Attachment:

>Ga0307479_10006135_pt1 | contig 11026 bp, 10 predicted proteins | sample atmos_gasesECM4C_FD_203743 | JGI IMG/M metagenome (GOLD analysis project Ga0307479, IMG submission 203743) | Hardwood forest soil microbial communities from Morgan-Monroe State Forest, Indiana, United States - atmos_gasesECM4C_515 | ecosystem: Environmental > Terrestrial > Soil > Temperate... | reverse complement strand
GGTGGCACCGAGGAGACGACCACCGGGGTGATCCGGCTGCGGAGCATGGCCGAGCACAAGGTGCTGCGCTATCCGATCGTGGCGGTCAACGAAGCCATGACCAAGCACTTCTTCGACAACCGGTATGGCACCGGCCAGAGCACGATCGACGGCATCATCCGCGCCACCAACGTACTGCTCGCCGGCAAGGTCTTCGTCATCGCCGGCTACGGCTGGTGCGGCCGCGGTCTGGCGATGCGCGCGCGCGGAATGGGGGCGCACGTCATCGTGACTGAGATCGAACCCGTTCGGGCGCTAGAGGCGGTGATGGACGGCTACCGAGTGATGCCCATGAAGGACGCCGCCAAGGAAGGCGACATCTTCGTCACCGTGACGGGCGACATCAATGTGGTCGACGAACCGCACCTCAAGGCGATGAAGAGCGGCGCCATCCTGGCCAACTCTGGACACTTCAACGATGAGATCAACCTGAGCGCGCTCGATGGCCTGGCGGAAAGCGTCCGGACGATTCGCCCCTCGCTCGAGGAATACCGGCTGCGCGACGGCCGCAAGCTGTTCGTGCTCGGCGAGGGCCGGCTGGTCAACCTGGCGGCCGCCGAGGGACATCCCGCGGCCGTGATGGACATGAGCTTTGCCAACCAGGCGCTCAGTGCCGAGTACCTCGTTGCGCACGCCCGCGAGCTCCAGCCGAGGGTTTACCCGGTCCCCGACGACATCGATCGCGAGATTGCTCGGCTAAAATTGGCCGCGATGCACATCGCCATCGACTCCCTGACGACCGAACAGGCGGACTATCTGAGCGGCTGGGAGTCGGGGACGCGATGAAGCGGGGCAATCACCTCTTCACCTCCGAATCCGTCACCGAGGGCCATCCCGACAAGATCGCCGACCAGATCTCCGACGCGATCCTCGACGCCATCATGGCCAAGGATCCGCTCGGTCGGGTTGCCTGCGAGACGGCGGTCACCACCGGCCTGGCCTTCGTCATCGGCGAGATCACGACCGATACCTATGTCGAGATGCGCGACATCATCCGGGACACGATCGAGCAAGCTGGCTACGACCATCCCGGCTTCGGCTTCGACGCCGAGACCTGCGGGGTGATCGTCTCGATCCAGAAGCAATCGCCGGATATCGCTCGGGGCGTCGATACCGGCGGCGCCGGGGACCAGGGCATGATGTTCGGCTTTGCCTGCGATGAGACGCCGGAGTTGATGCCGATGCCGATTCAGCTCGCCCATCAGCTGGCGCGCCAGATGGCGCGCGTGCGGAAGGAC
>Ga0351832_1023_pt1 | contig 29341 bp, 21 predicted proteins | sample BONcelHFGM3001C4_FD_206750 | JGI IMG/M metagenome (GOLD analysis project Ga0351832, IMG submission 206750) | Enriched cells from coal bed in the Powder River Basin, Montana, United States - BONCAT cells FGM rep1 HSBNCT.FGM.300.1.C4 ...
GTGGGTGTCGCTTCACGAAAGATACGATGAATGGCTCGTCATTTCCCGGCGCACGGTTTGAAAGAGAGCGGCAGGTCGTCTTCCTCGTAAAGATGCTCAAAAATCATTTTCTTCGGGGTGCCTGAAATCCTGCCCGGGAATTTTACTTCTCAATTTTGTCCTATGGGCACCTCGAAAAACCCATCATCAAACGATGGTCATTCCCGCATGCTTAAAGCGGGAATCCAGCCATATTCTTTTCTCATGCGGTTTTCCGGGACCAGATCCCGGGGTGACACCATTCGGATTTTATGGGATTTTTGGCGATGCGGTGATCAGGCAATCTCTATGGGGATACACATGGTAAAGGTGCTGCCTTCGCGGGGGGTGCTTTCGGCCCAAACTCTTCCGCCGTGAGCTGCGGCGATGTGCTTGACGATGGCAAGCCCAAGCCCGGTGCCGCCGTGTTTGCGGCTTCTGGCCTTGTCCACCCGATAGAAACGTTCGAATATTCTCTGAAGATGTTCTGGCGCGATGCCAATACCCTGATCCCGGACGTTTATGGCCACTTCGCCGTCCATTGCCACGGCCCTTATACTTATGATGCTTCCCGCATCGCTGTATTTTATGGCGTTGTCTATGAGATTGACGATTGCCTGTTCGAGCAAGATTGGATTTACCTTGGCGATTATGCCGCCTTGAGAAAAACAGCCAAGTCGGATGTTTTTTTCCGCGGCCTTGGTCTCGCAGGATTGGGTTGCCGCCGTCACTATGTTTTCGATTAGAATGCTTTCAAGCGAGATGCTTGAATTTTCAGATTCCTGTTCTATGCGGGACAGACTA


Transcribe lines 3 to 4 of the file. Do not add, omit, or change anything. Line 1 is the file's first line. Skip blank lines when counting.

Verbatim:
>Ga0351832_1023_pt1 | contig 29341 bp, 21 predicted proteins | sample BONcelHFGM3001C4_FD_206750 | JGI IMG/M metagenome (GOLD analysis project Ga0351832, IMG submission 206750) | Enriched cells from coal bed in the Powder River Basin, Montana, United States - BONCAT cells FGM rep1 HSBNCT.FGM.300.1.C4 ...
GTGGGTGTCGCTTCACGAAAGATACGATGAATGGCTCGTCATTTCCCGGCGCACGGTTTGAAAGAGAGCGGCAGGTCGTCTTCCTCGTAAAGATGCTCAAAAATCATTTTCTTCGGGGTGCCTGAAATCCTGCCCGGGAATTTTACTTCTCAATTTTGTCCTATGGGCACCTCGAAAAACCCATCATCAAACGATGGTCATTCCCGCATGCTTAAAGCGGGAATCCAGCCATATTCTTTTCTCATGCGGTTTTCCGGGACCAGATCCCGGGGTGACACCATTCGGATTTTATGGGATTTTTGGCGATGCGGTGATCAGGCAATCTCTATGGGGATACACATGGTAAAGGTGCTGCCTTCGCGGGGGGTGCTTTCGGCCCAAACTCTTCCGCCGTGAGCTGCGGCGATGTGCTTGACGATGGCAAGCCCAAGCCCGGTGCCGCCGTGTTTGCGGCTTCTGGCCTTGTCCACCCGATAGAAACGTTCGAATATTCTCTGAAGATGTTCTGGCGCGATGCCAATACCCTGATCCCGGACGTTTATGGCCACTTCGCCGTCCATTGCCACGGCCCTTATACTTATGATGCTTCCCGCATCGCTGTATTTTATGGCGTTGTCTATGAGATTGACGATTGCCTGTTCGAGCAAGATTGGATTTACCTTGGCGATTATGCCGCCTTGAGAAAAACAGCCAAGTCGGATGTTTTTTTCCGCGGCCTTGGTCTCGCAGGATTGGGTTGCCGCCGTCACTATGTTTTCGATTAGAATGCTTTCAAGCGAGATGCTTGAATTTTCAGATTCCTGTTCTATGCGGGACAGACTA